In the coming months high school students across the country will wait eagerly for acceptance letters from their college of choice. But because of sky-rocketing tuition costs, many parents will wait with a sense of dread. For the first time, the price of an undergraduate degree at many of our nation’s finest universities exceeds $100,000, a financial hardship that is causing many families to ruminate about whether a “prestige” school is really worth the expense.

A case in point is top-ranked Stanford University, where tuition, room and board will run about $25,749 this year—about the cost of a new BMW 325i. The money largely funds what university President Gerhard Casper has called a “mini-welfare state”–an ever–expanding range of student services and new programs centered around Stanford’s multicultural “experiment.”

To administer its experiment, Stanford employs nearly 7,000 staff members—more than one bureaucrat for every undergraduate—including such inventions as a $50,000 per-year “Multicultural Educator.” (By contrast, there are only 1,400 faculty members.) And there is a large assortment of pricey new multicultural departments (Feminist Studies, Chicano Studies), ethnic centers, residential programs and new classes and conferences. In 1991, the Office for Multicultural Development was established as a cabinet-level department to oversee Stanford’s “transformation.”

In 1994, in a related effort to expand its library collections Stanford paid 1960s poet-activist Allen Ginsberg more than $1million for his personal archives. The collection includes the “beatnik” writer’s manuscripts, journals, dried plant vines from South America, beard clippings and an old pair of tennis shoes. This new-age boondoggle constitutes just one piece of evidence that the growing cost of undergraduate education does not always increase its quality—and may well be undermining it. Consider, in this vein, some of the courses that have been filling Stanford departments in the name of “diversity”:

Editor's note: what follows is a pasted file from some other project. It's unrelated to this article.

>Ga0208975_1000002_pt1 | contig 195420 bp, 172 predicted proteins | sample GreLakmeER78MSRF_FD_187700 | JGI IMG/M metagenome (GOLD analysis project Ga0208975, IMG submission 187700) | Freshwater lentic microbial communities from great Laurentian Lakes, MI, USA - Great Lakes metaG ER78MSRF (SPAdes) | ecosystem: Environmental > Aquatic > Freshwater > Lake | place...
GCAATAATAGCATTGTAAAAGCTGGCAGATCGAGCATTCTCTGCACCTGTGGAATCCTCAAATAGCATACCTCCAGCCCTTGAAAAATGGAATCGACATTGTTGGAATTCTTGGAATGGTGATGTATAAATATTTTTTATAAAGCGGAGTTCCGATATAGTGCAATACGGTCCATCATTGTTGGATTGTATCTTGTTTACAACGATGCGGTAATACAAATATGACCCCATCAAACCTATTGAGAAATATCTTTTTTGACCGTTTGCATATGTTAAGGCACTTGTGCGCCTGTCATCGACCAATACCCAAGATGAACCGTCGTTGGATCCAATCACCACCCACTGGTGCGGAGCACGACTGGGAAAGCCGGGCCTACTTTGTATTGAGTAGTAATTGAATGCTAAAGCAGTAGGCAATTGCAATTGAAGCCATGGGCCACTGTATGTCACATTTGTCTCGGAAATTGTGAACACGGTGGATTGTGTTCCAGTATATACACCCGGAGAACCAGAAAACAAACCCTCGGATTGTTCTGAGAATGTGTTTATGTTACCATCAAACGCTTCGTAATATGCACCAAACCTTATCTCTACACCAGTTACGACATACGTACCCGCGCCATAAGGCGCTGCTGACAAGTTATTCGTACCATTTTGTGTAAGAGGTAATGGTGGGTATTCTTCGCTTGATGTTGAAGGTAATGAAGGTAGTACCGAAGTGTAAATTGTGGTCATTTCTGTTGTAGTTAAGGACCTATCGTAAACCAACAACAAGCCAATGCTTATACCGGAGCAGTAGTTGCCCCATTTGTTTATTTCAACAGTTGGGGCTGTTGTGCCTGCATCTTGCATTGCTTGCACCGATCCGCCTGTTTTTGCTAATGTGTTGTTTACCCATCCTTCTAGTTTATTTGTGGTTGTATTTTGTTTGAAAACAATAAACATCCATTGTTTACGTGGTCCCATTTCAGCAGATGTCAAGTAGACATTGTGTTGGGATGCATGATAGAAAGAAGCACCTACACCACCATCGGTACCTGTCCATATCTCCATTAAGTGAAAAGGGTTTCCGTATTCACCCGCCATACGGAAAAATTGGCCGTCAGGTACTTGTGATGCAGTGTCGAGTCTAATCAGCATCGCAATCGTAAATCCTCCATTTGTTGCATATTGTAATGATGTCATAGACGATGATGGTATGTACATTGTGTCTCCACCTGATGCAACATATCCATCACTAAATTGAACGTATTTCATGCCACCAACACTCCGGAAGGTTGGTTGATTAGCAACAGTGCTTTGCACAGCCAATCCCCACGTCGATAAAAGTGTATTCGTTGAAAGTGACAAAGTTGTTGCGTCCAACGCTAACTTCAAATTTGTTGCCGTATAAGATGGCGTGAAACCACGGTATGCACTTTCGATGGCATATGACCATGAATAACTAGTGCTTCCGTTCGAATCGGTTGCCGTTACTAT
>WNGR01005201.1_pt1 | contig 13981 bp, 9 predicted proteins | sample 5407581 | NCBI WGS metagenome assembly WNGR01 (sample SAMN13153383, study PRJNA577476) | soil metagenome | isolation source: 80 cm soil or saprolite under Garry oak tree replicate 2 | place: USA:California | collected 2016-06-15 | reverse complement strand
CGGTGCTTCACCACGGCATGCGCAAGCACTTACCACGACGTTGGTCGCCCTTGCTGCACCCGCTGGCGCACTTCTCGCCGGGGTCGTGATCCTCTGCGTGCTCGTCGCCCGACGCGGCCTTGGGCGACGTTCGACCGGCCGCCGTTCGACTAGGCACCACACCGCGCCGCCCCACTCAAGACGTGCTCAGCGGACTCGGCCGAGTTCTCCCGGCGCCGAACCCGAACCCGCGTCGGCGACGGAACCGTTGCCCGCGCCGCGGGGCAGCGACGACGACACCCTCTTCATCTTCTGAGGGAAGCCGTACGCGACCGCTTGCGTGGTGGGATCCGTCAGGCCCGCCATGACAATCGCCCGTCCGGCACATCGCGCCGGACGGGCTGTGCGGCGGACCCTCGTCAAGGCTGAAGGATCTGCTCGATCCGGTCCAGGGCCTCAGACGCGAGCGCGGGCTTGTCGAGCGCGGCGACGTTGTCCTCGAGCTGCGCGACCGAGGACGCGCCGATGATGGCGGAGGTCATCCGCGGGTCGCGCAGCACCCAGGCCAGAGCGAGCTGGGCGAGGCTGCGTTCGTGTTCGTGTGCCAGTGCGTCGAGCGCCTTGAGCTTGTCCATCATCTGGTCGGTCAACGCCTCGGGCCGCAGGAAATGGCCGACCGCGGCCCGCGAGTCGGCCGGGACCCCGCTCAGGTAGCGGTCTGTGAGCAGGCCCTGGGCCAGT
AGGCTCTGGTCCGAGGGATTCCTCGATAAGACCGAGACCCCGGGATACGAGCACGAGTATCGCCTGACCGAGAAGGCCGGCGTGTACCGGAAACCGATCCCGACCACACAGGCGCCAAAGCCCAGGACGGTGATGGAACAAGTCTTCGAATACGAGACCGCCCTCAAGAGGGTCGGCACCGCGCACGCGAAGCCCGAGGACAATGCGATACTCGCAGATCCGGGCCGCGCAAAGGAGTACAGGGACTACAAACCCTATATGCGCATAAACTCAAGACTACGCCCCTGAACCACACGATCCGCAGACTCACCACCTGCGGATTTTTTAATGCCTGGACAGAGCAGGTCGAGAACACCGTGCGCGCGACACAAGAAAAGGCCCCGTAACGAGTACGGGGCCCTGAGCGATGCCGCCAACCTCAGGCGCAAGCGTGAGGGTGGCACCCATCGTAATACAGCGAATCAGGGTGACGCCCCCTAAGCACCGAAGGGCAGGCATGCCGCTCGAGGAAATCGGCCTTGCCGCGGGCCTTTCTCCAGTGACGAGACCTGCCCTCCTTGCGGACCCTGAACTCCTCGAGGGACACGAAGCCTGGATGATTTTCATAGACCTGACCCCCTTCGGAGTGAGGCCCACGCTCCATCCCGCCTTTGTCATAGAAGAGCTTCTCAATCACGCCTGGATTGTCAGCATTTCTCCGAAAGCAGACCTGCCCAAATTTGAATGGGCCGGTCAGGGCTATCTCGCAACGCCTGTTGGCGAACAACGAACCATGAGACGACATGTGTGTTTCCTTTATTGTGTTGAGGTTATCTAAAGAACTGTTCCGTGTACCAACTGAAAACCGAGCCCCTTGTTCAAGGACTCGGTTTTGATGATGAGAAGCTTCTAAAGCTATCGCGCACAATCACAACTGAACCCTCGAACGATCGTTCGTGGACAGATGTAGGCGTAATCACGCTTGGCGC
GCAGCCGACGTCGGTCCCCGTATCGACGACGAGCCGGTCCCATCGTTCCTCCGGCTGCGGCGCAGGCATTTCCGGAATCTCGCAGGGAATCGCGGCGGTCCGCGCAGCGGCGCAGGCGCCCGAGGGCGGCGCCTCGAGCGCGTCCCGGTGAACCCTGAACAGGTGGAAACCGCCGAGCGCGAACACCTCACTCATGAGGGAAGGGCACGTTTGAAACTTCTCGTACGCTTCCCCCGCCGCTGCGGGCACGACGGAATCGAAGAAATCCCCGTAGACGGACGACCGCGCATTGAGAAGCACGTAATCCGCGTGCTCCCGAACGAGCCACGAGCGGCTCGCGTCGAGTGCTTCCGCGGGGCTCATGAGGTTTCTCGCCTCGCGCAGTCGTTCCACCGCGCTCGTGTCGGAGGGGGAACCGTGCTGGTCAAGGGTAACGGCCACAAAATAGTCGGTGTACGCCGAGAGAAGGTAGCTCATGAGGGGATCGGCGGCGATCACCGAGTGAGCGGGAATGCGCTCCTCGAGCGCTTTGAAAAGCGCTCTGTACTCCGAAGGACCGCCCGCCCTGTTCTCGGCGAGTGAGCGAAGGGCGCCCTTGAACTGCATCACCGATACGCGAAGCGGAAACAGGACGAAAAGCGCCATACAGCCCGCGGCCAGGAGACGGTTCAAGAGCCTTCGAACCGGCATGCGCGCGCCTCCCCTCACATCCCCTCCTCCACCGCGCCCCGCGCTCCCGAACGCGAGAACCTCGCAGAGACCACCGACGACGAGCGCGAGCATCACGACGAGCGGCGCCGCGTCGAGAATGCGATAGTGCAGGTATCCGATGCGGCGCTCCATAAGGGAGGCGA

A core class, “Cultures, Ideas and Values,” required students to compare the Bill of Rights with Lee Iacocca’s “Car Buyer Bill of Rights.” And one student fulfilled a class assignment by attending a Grateful Dead concert.

One new multicultural history seminar, entitled “Black Hair as Culture and History,” addressed how the hair of blacks “has interacted with the black presence in this country, and how it has played a role in the evolution of black society.” Lectures included “The Rise of the Afro” and “Fade-O-Rama, Braiding and Dreadlocks,” and local hair stylists were brought in for a week of discussions.

History 267, “The History of Rights in the United States,” was so busy extolling 1960s protest (“rights”) movements that the class never studied the Declaration of Independence or the Constitution.

Religious Studies 8, “Religions in America,” a class that can be counted toward three different graduation requirements, devoted whole lectures to Shamanism, the Peyote Cult, and the Kodiak sect, but not one to the Catholic Church. When discussed at all, Christianity was viewed from a feminist or gay “perspective.”

Assignments in Feminist Studies 101 have included writing (but not necessarily sending) “a letter to our parents coming out as a lesbian.”

Parents are also advised to check out a school’s graduation requirements—it usually gives away its priorities. While there is no requirement in American history at Stanford, for instance, students are now required to take courses in feminist studies, race theory and Third World culture.

Where is Ralph Nader when you really need him?